No Pain No Gain: England not the only losers during the World Cup

Am I on a losing streak? I hope not. Yet the No Pain, No Gain portfolio is showing an uncomfortably high collection of fallers - and most of them have been recruited in the past year or so.

Access Intelligence, Hargreaves Services, La Tasca and the admittedly dreadful Lennox are the newcomers in the red. They join Wyatt, which arrived more than three years ago.

Otherwise, the portfolio is not doing too badly although a few constituents, in line with the stock market losing some of its exuberance, have drifted from their peaks. Still, progress continues to be made with the overall profit nudging £90,000 on an investment of £195,000. As I have mentioned I intend to cap the outlay at £200,000. So just one more purchase and then recruits will be financed by the profits kitty.

Timing is an important factor in investment and it is quite clear I should have waited before alighting on Access, Hargreaves and La Tasca. Still, despite the declines, I remain relatively happy with the three shares.

Indeed, La Tasca, running Spanish-style restaurants, recently served up an outstanding set of figures. Pre-tax profits topped £5m (up from £2.4m) and there is a maiden year's dividend. Further progress will be made this year. The trouble is it may not be quite as appetising as some expected. For the incredible interest generated by the World Cup reduced the flow of customers and takings suffered. With the cost of new openings also having an impact the more heady profit expectations have been pulled back. Trading would no doubt have been hit even harder had England won the penalty shoot-out. La Tasca has encountered no more than a minor trading hiccup, I suspect.

The World Cup could also have affected the portfolio's other restaurant investment, Prezzo, one of the companies backed by the successful Kaye family. The Kayes have just launched another stock market eating-out venture, Tasty. In a few days its shares more than doubled. But Tasty shares are a very narrow market and it does not take much activity to create sharp price movements. The free float at Prezzo is much more significant although the Kayes are firmly in control with around half the capital.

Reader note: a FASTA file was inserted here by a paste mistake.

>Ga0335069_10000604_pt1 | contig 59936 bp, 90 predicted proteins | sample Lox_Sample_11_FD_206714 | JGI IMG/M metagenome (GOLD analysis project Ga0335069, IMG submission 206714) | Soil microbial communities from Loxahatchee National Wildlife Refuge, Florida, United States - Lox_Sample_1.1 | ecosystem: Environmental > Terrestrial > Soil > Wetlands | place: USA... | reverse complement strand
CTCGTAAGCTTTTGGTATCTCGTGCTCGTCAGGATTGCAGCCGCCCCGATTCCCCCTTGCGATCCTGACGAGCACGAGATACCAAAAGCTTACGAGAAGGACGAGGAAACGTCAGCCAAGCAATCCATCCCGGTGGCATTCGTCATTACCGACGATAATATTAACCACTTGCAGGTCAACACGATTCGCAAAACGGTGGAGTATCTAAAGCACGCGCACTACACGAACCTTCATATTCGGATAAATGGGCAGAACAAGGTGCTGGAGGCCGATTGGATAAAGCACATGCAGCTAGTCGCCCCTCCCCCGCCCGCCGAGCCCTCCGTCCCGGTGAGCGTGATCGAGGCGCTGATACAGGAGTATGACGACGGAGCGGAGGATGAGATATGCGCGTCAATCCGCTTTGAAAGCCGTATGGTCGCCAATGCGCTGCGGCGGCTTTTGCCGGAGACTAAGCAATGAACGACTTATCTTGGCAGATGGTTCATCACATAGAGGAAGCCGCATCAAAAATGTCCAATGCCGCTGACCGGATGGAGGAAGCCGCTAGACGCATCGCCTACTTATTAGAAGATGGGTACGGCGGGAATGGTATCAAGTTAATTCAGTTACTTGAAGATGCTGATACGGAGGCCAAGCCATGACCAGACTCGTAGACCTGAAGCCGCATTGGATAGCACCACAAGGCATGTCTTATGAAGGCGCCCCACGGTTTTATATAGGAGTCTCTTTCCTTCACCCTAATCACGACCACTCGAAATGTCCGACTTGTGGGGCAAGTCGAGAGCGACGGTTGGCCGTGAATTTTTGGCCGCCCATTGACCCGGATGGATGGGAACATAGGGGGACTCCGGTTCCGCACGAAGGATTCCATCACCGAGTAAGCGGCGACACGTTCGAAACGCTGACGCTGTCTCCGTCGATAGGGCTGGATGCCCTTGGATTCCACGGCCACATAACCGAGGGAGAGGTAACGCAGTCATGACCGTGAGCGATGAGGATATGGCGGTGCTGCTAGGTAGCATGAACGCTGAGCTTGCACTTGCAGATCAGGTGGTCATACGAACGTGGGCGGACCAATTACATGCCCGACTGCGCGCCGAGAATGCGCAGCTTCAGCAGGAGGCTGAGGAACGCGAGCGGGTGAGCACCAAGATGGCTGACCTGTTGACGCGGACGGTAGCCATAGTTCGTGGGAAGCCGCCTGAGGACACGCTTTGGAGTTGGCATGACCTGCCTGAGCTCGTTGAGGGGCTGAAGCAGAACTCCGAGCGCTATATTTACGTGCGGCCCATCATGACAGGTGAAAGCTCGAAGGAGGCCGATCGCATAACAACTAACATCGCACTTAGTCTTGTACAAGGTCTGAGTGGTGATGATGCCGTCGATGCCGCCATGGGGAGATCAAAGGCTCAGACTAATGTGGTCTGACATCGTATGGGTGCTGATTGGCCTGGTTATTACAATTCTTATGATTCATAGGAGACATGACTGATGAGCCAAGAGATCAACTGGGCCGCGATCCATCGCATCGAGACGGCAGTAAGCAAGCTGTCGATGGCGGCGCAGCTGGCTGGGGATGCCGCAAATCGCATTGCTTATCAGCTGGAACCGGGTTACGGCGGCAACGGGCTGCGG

The available evidence suggests that two other backsliders - Access and Hargreaves - are faring reasonably well. Interim figures are due soon from Access. For the year around £610,000 is expected. Hargreaves is trading in line with expectations and should meet profit estimates of around £6.6m.

I am disappointed by the Wyatt performance. But I have decided to stick with the shares for the time being. Chairman Bob Holt, the man behind the hugely successful Mears support services group, was not particularly upbeat at the interim stage. He did indicate that the little online services group was making some progress and I would expect losses to be reduced. The year's results, which should appear in September, will indicate whether I dump the shares.

The Lennox saga continues. Developments include the calling of a special shareholders' meeting later this month to approve the rescue financial package. According to the meeting notice shareholders representing 63.5 per cent of the capital have already indicated their support. A 75 per cent majority is needed. If the package is not approved loan note holders could cash in, costing Lennox more than £1.1m. Should they do so the two remaining directors (Ray Greenwood and Nigel Barton) make it clear that "the company would not be solvent and would have to cease to trade".

Lennox's departure would be a nasty blow to the portfolio. After all, another constituent, Profile Media, ended in the corporate graveyard earlier this year. I invest £5,000 in each constituent so a £10,000 wipeout in one year would be a humiliating experience. Lennox's demise would not, however, make much difference to the portfolio's overall performance. Its shares are, of course, valued at their dismal 4.75p price in my portfolio calculations; Profile is already written off.

On a happier note I am still awaiting the cash from the MacLellan take over. The support services group is being acquired by Interserve, which is in a similar line of business, in a £116m cash and shares deal. I opted for the cash mix and match facility and I should receive payment early next month.

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